Tenex Procedure

What is The Tenex Procedure?

 

Tenex is a minor surgical procedure known as Percutaneous Ultrasonic Tenotomy (or Percutaneous Ultrasonic Fasciotomy in the case of plantar fasciitis). Tenex was developed in conjunction with the world renowned Mayo Clinic and is a new form of minimally invasive surgical treatment for chronic tendon pain, such as achilles tendinopathy and tennis elbow. It is also starting to be used for chronic plantar fasciitis. The Tenex machine is an ultrasonic microcutter, designed to remove scar tissue, which is performed under ultrasound guidance so that the surgeon minimises the risk of injury to the healthy soft tissue. At the same time, a built-in inflow-outflow fluid system simultaneously irrigates and sucks up the broken down, or emulsified, tissue. Once all of the degenerated tissue is cleared away, the probe is removed, and the incision is closed with adhesive skin tape and a pressure bandage. The whole procedure takes only a few minutes, and complications are apparently few.

Here is a video demonstration of the Tenex procedure for a patient with tennis elbow provided by the manufacturers of the technology.

Does it Work?

Currently there is just one study on the Tenex procedure for treating plantar fasciitis, which was a case series of 12 patients. The patients were reviewed 2 years after the procedure and all were pain free. None were restricted in their activity levels or needed to continue taking pain medication. All indicated they were satisfied with the procedure and would have it again. In addition to the reported success in pain relief, the procedure was also deemed safe, with no post-op complications reported. It is noted however, that author of this study is a member of the medical advisory board of Tenex Health, which developed the tissue removal system used in this study.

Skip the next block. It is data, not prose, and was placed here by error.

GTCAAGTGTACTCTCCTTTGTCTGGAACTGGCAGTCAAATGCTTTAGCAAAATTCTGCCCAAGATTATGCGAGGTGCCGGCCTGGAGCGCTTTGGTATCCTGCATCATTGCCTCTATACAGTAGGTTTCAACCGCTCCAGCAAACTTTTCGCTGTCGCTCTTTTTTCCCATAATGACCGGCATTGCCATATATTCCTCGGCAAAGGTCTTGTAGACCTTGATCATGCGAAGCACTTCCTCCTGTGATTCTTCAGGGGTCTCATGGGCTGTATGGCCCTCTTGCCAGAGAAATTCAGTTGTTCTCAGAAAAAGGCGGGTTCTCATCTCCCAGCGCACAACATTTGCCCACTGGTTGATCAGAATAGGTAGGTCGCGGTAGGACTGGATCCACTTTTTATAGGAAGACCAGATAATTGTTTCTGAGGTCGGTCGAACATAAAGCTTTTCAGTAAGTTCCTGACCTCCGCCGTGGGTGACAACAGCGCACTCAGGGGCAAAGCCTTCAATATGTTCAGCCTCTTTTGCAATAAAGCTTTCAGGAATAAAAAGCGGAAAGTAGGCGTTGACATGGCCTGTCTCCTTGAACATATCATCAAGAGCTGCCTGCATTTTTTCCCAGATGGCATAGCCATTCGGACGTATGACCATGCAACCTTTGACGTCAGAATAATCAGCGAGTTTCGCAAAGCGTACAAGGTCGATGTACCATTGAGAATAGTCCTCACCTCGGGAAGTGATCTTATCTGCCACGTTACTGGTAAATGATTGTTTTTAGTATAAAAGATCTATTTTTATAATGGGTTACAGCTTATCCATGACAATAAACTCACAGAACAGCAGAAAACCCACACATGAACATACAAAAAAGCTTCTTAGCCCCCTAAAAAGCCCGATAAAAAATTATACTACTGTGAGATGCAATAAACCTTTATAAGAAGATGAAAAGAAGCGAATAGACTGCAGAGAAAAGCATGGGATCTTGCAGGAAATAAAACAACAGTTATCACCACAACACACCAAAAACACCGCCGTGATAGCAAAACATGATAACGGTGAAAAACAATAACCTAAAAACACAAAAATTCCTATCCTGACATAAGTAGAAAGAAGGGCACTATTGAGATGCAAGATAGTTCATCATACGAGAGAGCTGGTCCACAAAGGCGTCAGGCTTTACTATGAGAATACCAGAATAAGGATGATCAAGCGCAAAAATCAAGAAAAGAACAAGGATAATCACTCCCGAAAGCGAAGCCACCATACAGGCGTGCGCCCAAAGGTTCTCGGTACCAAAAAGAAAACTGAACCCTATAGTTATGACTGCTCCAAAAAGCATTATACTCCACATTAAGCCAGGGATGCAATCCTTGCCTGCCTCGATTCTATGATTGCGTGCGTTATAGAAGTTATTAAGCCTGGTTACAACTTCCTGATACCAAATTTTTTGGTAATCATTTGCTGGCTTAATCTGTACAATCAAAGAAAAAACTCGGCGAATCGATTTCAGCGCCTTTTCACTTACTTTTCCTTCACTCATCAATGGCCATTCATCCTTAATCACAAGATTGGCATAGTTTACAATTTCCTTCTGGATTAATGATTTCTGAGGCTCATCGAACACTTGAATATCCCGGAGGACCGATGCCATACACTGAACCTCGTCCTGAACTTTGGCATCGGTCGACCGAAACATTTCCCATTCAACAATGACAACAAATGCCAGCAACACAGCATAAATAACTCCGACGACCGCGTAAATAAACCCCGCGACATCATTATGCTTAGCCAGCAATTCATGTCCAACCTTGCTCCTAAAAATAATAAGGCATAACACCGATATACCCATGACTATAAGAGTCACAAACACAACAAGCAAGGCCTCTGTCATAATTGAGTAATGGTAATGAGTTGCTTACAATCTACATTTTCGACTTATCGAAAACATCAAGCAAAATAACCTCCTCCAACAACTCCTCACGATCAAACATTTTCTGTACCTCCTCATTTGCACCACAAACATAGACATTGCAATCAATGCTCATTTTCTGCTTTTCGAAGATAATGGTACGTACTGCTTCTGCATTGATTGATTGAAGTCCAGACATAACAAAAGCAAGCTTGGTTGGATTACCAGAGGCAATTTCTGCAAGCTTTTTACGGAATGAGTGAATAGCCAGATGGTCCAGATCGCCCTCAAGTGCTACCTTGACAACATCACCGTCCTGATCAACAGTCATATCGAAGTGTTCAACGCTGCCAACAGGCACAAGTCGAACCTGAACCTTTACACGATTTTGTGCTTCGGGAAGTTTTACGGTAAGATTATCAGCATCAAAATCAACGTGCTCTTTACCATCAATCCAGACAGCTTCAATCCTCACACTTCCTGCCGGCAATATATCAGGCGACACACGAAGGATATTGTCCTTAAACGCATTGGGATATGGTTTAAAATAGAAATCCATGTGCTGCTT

Risks

 

Although the study above did not report any post-op complications, there are concerns over the safety of this procedure such as injury of the healthy soft tissue of the plantar fascia and surrounding tissue. There have been reported complications published where Tenex has been used for treatment of achilles tendinopathy including tears, excessive swelling and ongoing pain. If you would like to know more about the complications reported check out the article in my blog here

 

My Verdict

The principles of the Tenex procedure make sense as the aim of the treatment is to remove/breakdown degenerative tissue in a minimally invasive manner. This is a similar aim to other treatments such as shockwave therapy. Tenex is just a notch or two higher on the invasive scale. Personally I would lean towards less invasive treatment options prior to considering Tenex. As Tenex is a newer treatment for plantar fasciitis owing to its recent development, there is lack of evidence available to test how safe and effective this procedure is for plantar fasciitis. Currently this treatment is not available in the UK.